Franz Theodor Csokor was born on September 6, 1885, into an affluent middle-class family. His family tree includes members of almost all ethnic and national groups in the Austro-Hungarian Empire—he called himself a “true Austrian blend”—and therefore he is a true representative of that multinational social order that appeared at the height of its glory but was already doomed at the time of his birth.
After his high school graduation, Csokor studied art history at the University of Vienna but soon abandoned his studies to pursue his true vocation: literature, particularly drama. In 1912 his first play, Eine Partie Schach (a game of chess), later published as Thermidor, was performed in Budapest in Hungarian. Csokor, who attended the premiere, did not understand a single word of his own play. The success of the play confirmed his determination to devote his life to the theater.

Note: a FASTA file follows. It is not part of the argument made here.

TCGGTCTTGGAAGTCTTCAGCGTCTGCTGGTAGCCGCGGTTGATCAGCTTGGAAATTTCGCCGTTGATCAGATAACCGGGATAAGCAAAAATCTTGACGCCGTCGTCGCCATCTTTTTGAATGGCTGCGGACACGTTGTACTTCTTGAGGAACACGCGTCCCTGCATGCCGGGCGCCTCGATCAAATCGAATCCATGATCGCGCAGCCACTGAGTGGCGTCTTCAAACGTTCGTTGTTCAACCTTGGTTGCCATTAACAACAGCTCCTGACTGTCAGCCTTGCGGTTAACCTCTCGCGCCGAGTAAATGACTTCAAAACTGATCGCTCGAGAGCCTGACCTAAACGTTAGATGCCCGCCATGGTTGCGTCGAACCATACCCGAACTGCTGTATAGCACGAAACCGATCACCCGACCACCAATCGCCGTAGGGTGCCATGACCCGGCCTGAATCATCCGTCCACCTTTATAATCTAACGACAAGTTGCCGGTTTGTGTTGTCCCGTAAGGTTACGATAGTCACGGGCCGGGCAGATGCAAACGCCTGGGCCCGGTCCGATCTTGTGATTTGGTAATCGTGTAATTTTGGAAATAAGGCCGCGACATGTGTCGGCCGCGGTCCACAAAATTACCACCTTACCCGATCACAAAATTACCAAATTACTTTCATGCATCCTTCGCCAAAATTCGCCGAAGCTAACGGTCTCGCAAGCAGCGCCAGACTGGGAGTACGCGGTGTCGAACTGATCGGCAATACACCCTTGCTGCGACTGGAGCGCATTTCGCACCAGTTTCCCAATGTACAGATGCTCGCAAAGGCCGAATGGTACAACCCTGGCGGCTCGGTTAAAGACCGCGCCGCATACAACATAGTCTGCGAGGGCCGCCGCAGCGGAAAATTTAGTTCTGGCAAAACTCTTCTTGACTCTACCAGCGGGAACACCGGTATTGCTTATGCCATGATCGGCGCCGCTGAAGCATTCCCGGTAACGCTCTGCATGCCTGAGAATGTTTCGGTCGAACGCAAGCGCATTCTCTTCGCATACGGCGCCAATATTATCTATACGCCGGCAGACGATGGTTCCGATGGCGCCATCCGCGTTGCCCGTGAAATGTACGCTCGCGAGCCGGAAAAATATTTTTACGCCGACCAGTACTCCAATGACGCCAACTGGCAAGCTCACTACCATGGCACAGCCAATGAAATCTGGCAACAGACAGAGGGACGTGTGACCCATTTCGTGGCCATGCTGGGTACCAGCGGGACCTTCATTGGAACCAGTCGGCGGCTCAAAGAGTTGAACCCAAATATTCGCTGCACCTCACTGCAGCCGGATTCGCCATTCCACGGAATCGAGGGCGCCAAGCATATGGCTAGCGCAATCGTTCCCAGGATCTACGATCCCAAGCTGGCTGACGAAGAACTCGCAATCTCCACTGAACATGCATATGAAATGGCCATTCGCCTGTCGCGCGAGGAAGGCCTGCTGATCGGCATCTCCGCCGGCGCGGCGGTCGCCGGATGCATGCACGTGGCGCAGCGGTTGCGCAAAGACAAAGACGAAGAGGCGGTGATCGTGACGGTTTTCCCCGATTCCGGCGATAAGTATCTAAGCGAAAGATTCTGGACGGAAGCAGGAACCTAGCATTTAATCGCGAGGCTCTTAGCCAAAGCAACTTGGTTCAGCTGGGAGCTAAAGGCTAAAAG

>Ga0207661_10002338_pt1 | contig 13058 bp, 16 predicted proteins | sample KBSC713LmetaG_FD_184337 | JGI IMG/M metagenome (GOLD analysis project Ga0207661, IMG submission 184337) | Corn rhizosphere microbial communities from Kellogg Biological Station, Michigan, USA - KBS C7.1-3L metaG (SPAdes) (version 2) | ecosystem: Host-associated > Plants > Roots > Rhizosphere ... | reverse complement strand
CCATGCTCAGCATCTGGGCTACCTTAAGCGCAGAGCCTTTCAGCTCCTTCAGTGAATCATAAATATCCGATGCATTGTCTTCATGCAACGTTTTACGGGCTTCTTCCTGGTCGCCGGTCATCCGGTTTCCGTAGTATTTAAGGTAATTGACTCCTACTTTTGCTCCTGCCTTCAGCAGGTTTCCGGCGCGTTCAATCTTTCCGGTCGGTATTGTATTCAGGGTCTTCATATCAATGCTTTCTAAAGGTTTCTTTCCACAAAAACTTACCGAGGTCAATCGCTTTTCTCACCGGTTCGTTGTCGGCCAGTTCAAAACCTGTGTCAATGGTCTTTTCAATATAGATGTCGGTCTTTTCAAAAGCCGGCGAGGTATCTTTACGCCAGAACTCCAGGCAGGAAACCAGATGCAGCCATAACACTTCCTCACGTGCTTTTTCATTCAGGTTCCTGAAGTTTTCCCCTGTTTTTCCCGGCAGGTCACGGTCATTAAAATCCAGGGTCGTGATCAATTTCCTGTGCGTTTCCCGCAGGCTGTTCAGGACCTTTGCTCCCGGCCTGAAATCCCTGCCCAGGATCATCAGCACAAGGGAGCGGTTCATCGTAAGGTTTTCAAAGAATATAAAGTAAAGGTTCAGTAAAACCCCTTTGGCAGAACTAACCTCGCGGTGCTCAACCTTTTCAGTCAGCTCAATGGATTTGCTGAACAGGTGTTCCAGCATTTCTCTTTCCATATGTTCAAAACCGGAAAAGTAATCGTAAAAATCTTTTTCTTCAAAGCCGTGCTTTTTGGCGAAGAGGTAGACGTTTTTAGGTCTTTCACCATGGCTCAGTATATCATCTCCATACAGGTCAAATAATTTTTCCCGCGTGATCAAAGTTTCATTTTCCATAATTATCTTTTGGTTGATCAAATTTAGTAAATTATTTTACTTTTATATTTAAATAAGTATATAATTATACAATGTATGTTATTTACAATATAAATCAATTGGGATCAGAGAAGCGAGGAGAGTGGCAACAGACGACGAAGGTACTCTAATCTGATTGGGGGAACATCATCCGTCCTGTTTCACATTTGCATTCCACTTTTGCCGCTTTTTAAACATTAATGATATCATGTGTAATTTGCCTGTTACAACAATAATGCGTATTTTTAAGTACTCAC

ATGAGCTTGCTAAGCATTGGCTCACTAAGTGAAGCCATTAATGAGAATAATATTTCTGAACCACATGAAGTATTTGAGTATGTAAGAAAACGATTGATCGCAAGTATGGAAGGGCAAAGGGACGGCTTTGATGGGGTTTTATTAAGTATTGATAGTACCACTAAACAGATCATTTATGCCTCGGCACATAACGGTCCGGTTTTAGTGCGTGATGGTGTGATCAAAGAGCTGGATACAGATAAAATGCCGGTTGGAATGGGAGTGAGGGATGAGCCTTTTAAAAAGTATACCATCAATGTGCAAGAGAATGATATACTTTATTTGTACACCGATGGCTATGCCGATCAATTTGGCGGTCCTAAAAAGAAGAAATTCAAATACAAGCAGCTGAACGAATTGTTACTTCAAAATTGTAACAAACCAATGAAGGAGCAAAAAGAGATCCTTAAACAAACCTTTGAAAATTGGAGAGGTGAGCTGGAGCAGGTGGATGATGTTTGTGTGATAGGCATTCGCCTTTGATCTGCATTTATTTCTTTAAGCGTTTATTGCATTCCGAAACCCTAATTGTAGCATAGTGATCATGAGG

During World War I, Csokor was at first an infantry soldier but was later transferred to the imperial war archives, where Rainer Maria Rilke and Stefan Zweig were among his colleagues. His elder brother was killed in the war, an event that Csokor had difficulty coping with and that led him to ally himself closely with the pacifist expressionist writers of the postwar period. The plays Der Baum der Erkenntnis (the tree of insight) and Die rote Strasse (the red road) as well as some volumes of expressionist poetry stem from this time.
In the years after the war, Csokor worked as dramaturge and director at several Viennese theaters and studied subjects related to classical antiquity and Christianity. He became fascinated with the...
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